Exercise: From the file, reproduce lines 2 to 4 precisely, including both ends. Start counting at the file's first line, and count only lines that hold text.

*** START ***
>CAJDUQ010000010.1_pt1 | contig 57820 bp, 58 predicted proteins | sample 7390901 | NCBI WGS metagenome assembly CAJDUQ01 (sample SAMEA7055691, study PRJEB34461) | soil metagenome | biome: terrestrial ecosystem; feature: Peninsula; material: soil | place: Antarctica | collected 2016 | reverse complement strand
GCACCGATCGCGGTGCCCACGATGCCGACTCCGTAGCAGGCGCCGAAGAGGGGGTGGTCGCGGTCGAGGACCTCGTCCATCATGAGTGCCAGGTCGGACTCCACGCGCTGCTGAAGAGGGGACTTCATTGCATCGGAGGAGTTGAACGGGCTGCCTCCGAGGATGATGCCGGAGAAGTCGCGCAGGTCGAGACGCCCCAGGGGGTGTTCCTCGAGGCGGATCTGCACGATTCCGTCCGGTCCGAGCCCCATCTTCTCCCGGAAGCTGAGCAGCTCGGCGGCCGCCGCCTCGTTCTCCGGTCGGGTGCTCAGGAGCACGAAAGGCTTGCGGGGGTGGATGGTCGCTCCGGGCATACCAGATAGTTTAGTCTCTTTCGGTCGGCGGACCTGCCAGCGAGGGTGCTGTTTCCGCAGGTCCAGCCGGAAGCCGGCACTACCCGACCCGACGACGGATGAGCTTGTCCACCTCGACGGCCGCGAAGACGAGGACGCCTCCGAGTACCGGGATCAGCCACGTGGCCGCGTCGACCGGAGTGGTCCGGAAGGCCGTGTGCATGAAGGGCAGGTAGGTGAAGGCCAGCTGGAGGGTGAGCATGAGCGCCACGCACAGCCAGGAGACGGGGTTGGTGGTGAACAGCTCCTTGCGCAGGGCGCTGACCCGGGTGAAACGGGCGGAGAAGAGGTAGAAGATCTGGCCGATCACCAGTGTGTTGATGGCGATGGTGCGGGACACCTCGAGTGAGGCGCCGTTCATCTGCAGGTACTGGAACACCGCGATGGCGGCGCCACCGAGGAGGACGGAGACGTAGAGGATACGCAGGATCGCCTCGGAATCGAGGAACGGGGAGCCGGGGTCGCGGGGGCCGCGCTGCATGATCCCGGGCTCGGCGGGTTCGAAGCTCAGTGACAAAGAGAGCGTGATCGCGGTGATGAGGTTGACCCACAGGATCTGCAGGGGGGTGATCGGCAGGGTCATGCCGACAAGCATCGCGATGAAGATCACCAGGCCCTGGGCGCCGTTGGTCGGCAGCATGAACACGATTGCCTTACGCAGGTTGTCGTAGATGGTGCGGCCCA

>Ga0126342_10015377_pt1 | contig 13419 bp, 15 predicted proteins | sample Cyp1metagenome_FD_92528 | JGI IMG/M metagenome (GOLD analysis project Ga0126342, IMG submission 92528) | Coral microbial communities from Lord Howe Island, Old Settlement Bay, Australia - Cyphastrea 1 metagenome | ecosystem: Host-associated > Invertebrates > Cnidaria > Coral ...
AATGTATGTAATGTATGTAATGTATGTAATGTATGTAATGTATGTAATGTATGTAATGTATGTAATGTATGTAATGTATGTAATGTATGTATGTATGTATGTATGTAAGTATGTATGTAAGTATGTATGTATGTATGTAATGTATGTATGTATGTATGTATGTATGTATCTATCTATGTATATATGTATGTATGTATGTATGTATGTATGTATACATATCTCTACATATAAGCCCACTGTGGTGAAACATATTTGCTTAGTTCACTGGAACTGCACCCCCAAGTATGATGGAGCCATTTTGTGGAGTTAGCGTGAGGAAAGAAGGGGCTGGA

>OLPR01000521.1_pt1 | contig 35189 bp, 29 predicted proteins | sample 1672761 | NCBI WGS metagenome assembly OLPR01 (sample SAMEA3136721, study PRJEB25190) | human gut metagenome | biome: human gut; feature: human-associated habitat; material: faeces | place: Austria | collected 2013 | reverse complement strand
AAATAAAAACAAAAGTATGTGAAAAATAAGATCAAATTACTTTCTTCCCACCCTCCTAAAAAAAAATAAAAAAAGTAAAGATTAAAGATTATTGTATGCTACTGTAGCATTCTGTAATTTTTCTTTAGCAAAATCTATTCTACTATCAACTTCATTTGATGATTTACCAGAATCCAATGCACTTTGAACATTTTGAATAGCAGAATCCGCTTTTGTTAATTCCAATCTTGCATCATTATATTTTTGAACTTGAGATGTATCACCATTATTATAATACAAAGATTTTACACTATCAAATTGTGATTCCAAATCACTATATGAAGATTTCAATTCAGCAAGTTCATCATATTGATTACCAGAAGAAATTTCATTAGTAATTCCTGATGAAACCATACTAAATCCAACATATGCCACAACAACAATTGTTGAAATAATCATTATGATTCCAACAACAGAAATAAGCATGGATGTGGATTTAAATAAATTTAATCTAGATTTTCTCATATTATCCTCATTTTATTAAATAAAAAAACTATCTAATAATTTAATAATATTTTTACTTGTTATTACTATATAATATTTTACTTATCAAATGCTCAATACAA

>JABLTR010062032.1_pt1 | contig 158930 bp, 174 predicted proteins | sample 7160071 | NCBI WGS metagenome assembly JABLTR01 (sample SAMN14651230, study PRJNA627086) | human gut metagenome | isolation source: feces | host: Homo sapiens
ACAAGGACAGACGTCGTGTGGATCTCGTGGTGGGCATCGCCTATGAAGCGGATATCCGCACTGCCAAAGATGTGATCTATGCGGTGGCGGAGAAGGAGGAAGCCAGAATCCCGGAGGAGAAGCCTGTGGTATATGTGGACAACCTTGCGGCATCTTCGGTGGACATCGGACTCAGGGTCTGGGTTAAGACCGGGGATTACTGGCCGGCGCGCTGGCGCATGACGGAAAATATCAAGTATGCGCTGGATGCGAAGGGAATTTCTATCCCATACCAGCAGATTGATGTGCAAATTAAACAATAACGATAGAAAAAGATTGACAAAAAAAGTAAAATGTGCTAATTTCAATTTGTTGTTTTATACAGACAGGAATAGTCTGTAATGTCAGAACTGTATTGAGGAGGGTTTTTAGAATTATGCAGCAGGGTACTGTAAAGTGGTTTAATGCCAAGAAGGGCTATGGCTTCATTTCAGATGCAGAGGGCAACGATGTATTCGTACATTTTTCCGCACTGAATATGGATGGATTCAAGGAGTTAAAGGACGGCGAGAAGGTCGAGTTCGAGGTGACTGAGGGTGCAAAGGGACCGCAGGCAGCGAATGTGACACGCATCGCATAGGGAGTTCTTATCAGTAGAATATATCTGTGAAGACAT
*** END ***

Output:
GCACCGATCGCGGTGCCCACGATGCCGACTCCGTAGCAGGCGCCGAAGAGGGGGTGGTCGCGGTCGAGGACCTCGTCCATCATGAGTGCCAGGTCGGACTCCACGCGCTGCTGAAGAGGGGACTTCATTGCATCGGAGGAGTTGAACGGGCTGCCTCCGAGGATGATGCCGGAGAAGTCGCGCAGGTCGAGACGCCCCAGGGGGTGTTCCTCGAGGCGGATCTGCACGATTCCGTCCGGTCCGAGCCCCATCTTCTCCCGGAAGCTGAGCAGCTCGGCGGCCGCCGCCTCGTTCTCCGGTCGGGTGCTCAGGAGCACGAAAGGCTTGCGGGGGTGGATGGTCGCTCCGGGCATACCAGATAGTTTAGTCTCTTTCGGTCGGCGGACCTGCCAGCGAGGGTGCTGTTTCCGCAGGTCCAGCCGGAAGCCGGCACTACCCGACCCGACGACGGATGAGCTTGTCCACCTCGACGGCCGCGAAGACGAGGACGCCTCCGAGTACCGGGATCAGCCACGTGGCCGCGTCGACCGGAGTGGTCCGGAAGGCCGTGTGCATGAAGGGCAGGTAGGTGAAGGCCAGCTGGAGGGTGAGCATGAGCGCCACGCACAGCCAGGAGACGGGGTTGGTGGTGAACAGCTCCTTGCGCAGGGCGCTGACCCGGGTGAAACGGGCGGAGAAGAGGTAGAAGATCTGGCCGATCACCAGTGTGTTGATGGCGATGGTGCGGGACACCTCGAGTGAGGCGCCGTTCATCTGCAGGTACTGGAACACCGCGATGGCGGCGCCACCGAGGAGGACGGAGACGTAGAGGATACGCAGGATCGCCTCGGAATCGAGGAACGGGGAGCCGGGGTCGCGGGGGCCGCGCTGCATGATCCCGGGCTCGGCGGGTTCGAAGCTCAGTGACAAAGAGAGCGTGATCGCGGTGATGAGGTTGACCCACAGGATCTGCAGGGGGGTGATCGGCAGGGTCATGCCGACAAGCATCGCGATGAAGATCACCAGGCCCTGGGCGCCGTTGGTCGGCAGCATGAACACGATTGCCTTACGCAGGTTGTCGTAGATGGTGCGGCCCA

>Ga0126342_10015377_pt1 | contig 13419 bp, 15 predicted proteins | sample Cyp1metagenome_FD_92528 | JGI IMG/M metagenome (GOLD analysis project Ga0126342, IMG submission 92528) | Coral microbial communities from Lord Howe Island, Old Settlement Bay, Australia - Cyphastrea 1 metagenome | ecosystem: Host-associated > Invertebrates > Cnidaria > Coral ...
AATGTATGTAATGTATGTAATGTATGTAATGTATGTAATGTATGTAATGTATGTAATGTATGTAATGTATGTAATGTATGTAATGTATGTATGTATGTATGTATGTAAGTATGTATGTAAGTATGTATGTATGTATGTAATGTATGTATGTATGTATGTATGTATGTATCTATCTATGTATATATGTATGTATGTATGTATGTATGTATGTATACATATCTCTACATATAAGCCCACTGTGGTGAAACATATTTGCTTAGTTCACTGGAACTGCACCCCCAAGTATGATGGAGCCATTTTGTGGAGTTAGCGTGAGGAAAGAAGGGGCTGGA